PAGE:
I recently upgraded my 16.04 server system to 18.04, and then tried to use netplan to set up networking. Unfortunately, now my network settings are broken and I don't know which files belong to which network configuration system.

The /etc/network/interfaces file still contains data, and there are a bunch of other files in /etc/network whose purpose I don't know.

What I want to do is start over with the following config:

  version: 2
  renderer: networkd
      dhcp4: yes
      dhcp6: yes
      interfaces: [enp4s0]
      dhcp4: true
        stp: false
        forward-delay: 0

Can anyone tell me what files I actually need and what's just cruft that should be deleted? This system is only supposed to have one bridged network device and have openssh-server, lxc, and docker running. This is what's currently there:

# tree network
├── fan
├── if-down.d
│   ├── resolvconf
│   └── ubuntu-fan
├── if-post-down.d
│   ├── bridge -> /lib/bridge-utils/ifupdown.sh
│   ├── ifenslave
│   ├── ubuntu-fan
│   ├── vlan
│   └── wireless-tools
├── if-pre-up.d
│   ├── bridge -> /lib/bridge-utils/ifupdown.sh
│   ├── ethtool
│   ├── ifenslave
│   ├── vlan
│   └── wireless-tools
├── if-up.d
│   ├── 000resolvconf
│   ├── avahi-daemon
│   ├── ethtool
│   ├── ifenslave
│   ├── ip
│   ├── openssh-server
│   └── ubuntu-fan
├── interfaces
└── interfaces.d

5 directories, 21 files
# tree netplan
└── 01-netcfg.yaml

0 directories, 1 file
# tree NetworkManager/
└── conf.d
    └── 10-ubuntu-fan.conf

1 Answer 1


If you are upgrading to 18.04 and want to use netplan instead of ifupdown, then you should do the following:

  1. make sure you have a way to access your server if the network goes down
  2. make sure the package netplan.io is installed (it should be on 18.04).
  3. create a netplan yaml according to your config. There are many examples to choose from.
  4. sudo netplan apply
  5. sudo apt purge ifupdown
  6. Reboot
  7. You should now be "migrated", and networkctl, ip addr, etc, should show your interfaces.

Note, there will still be cruft in /etc/network/. You can remove/archive:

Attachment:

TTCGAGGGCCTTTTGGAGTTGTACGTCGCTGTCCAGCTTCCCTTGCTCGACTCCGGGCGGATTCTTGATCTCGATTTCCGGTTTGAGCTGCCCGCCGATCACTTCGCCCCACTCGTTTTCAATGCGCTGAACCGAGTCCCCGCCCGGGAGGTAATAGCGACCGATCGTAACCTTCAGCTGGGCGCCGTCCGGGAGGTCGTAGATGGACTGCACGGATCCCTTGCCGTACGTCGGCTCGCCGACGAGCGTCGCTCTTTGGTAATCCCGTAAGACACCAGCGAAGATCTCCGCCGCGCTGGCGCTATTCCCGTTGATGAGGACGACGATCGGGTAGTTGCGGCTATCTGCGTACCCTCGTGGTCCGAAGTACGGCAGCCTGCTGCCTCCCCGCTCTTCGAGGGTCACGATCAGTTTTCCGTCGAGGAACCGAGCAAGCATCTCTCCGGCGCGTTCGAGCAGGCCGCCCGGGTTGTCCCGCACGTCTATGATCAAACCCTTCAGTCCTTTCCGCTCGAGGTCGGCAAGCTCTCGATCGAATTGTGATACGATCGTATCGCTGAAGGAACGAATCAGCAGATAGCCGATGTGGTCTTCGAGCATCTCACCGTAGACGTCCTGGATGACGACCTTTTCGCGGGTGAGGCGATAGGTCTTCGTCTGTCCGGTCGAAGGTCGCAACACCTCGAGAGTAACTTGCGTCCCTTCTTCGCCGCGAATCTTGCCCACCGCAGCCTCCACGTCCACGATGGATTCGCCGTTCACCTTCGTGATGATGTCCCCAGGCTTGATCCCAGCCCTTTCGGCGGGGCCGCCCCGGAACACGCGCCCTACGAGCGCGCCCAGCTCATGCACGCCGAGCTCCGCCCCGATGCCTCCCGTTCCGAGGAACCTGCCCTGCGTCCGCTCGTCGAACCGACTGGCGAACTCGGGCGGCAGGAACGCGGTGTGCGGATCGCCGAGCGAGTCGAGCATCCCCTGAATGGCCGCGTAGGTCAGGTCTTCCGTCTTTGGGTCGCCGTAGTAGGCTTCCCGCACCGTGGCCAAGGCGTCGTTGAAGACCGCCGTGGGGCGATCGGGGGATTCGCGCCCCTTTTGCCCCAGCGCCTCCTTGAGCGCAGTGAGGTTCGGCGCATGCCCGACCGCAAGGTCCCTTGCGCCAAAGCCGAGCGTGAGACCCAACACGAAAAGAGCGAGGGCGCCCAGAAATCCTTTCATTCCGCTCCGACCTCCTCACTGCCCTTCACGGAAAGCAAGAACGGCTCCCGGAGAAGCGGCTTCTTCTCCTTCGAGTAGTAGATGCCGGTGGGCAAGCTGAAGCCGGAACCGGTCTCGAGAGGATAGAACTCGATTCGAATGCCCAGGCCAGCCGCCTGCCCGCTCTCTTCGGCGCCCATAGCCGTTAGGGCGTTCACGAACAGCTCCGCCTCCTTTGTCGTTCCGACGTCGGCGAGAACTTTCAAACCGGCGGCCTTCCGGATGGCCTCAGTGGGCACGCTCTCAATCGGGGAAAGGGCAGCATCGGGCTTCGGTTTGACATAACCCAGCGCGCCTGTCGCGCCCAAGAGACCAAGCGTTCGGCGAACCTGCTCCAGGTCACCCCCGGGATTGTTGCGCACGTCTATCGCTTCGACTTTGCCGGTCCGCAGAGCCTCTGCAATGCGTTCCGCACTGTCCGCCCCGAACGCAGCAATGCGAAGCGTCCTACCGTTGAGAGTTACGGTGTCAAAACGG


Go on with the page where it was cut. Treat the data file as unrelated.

• /etc/network/interfaces
  • /etc/network/interfaces.d/

The rest are "hook" directories, that other packages put files in that try to react to the network state of the system. These files should be left alone.

If you have any files that you have put in there, these same facilities are better done by integrating into systemd unit files, or by using networkd-dispatcher. See more on the netplan FAQ.

  • I followed these instructions on Ubuntu 18.04 and what happened was it created a new user account called 'netplan-daemon' which was available when I restart in Gnome, and the NetworkManager settings in the Bionic Beaver GUI disappeared, leaving only the VPN configuration option. Not sure why but the results were bad for me.
    – jsstuball
    Feb 6, 2019 at 10:04
  • 2
    make sure you are apt install netplan.io. note the .io! I made the same mistake as you so I had to apt purge netplan
    – kfix
    Feb 27, 2019 at 5:33
  • My configuration is super simple with one interface but when I ran step 5 "sudo apt purge ifupdown" the machine became inaccessible. What could be the reason for that. May 14, 2020 at 2:06
  • Like @oᴉɹǝɥɔ, I found that my ssh connection was aborted when running "apt purge ifpdown". When I logged back in by other means (without rebooting), I found that the ethernet interface was down. The solution is to use a semicolon in the shell command to do both commands one after the other: apt -y purge ifupdown ; netplan apply
    – rohanc
    Jun 23, 2020 at 6:22
  • I also had to apt purge resolvconf as discussed here
    – gerardw
    Jan 28, 2021 at 10:40

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